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The Seattle Art Museum has canceled a planned installation about serial murder by Los Angeles bad-boy Mike Kelley after a news report prompted protests from victims' rights groups. The Kelley work in question, Paying for Your Pleasure, is a series of 42 banners bearing portraits of historical figures and quotes about artists being exempt from social norms and morality, culminating with the display of an art work made by an actual murderer and purchased by the museum for the show.

In Chicago the piece was exhibited with a painting by John Wayne Gacy; in Los Angeles it included a painting by Los Angeles "Freeway Killer" William Bonin. The paintings typically are "the most mundane paintings in the world, like landscapes and clowns. Paying for Your Pleasure was to be included in the Seattle museum's "2000 1/2" exhibition slated for next summer.

But the museum quickly changed its plans after a sensational news report on the show was posted on May 6 on APB News, a "true crime" website that specializes in reports on missing children, serial murder and wanted fugitives. Headlined "Seattle Seeks Creative Murderer," the story by Tami Sheheri claimed that the Seattle Art Museum was searching for "a virulent killer" to make "the star" of it's forthcoming millennial show.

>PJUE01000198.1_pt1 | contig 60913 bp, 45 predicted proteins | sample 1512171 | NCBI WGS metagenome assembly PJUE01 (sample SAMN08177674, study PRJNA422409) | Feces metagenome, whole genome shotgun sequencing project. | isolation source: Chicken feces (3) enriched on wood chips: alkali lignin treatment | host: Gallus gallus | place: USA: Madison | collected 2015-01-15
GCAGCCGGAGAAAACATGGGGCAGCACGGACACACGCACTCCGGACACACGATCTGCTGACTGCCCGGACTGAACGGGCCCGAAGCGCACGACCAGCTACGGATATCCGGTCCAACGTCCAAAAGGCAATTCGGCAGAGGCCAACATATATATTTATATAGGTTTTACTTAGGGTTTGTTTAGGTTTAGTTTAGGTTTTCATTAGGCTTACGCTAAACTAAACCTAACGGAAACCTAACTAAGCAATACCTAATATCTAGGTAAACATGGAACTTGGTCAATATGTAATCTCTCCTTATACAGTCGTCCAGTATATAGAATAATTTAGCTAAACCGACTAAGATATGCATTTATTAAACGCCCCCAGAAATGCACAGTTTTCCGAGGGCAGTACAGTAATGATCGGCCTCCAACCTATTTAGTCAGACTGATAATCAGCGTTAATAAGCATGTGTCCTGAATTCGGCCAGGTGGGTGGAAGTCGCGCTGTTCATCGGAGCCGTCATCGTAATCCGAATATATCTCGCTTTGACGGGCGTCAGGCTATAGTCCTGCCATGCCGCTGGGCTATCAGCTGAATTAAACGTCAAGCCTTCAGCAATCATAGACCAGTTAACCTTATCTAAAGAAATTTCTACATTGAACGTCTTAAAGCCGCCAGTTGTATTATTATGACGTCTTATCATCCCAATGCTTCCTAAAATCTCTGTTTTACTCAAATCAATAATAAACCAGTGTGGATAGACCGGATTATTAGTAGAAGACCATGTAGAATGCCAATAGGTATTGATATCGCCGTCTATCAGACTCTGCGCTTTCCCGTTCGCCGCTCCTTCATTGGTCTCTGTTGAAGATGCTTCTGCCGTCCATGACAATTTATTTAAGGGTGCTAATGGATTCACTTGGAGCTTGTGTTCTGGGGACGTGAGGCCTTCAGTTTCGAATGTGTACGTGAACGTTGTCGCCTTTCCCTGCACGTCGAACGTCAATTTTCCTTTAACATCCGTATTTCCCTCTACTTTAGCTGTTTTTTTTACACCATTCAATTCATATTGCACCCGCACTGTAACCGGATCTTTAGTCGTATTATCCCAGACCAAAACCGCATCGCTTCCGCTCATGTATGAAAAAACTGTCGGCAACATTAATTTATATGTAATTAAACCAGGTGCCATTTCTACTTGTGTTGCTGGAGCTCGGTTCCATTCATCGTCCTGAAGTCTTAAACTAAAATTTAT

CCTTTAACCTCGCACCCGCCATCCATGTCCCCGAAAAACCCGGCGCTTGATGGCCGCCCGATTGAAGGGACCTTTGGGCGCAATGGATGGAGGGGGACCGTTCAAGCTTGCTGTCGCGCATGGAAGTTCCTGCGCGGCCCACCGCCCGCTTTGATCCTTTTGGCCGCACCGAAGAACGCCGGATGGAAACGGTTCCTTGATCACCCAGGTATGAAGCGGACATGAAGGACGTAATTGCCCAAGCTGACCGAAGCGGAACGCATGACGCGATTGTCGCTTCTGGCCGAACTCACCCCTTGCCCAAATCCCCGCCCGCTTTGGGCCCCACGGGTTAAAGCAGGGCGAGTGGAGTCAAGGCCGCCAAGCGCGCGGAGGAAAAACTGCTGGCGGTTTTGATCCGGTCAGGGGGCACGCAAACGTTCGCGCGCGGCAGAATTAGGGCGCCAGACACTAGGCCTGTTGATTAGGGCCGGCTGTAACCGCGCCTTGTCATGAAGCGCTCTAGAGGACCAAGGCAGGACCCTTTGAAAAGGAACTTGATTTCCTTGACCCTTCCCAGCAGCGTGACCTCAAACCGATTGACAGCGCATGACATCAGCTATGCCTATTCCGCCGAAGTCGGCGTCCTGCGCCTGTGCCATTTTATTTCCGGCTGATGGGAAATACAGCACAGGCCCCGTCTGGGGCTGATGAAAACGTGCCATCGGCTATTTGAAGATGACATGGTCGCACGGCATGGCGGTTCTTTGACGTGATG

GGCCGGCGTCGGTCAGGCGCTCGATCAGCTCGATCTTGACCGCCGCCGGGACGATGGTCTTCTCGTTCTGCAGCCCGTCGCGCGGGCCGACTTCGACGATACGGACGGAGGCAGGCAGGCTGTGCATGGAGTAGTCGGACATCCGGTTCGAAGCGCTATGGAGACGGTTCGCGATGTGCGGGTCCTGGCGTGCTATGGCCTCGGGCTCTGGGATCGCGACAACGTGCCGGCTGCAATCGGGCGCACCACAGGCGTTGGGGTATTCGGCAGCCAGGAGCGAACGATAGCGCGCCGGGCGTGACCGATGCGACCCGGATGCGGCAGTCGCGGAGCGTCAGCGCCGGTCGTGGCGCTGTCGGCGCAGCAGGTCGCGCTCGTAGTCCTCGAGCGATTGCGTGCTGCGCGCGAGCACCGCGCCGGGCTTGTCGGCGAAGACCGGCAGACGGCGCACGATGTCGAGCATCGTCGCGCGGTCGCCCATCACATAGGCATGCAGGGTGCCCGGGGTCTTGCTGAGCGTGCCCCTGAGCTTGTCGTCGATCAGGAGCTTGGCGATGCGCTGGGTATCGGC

Is it right, the story asked, "for a publicly funded museum to glorify the artistic pretensions of a serial killer while that predator's victims fade away, forgotten as well as murdered?"

The reporter interviewed several relatives of murder victims, who expressed pain at the idea of celebrating the artistic efforts of people who had killed their children or friends. "I feel so re-victimized to have a killer's art hanging in our museum," said Jenny Wieland of the Seattle-based Students Against Violence Everywhere, whose only daughter was murdered in 1992. Pam Eakes, founder of the Seattle-based Mothers Against Violence in America (MAVIA), said the work makes celebrities out of murderers and is "insulting to victims."

Kelley, 44, defended the work as a critical investigation of violence in American society. APB News, he said, had demeaned and misrepresented Paying for Your Pleasure, depicting the work as "the glorification of crime" when in fact that is "the opposite of what it's about." (Curiously enough, the APB website is exactly the kind of cultural formation that Kelley's work examines).

In announcing the cancellation of the display, Seattle Art Museum deputy director Trevor Fairbrother said that the "notoriety and controversy" surrounding Kelley's piece would detract from the rest of the exhibition as well as the message of nonviolence that Kelley is trying to convey.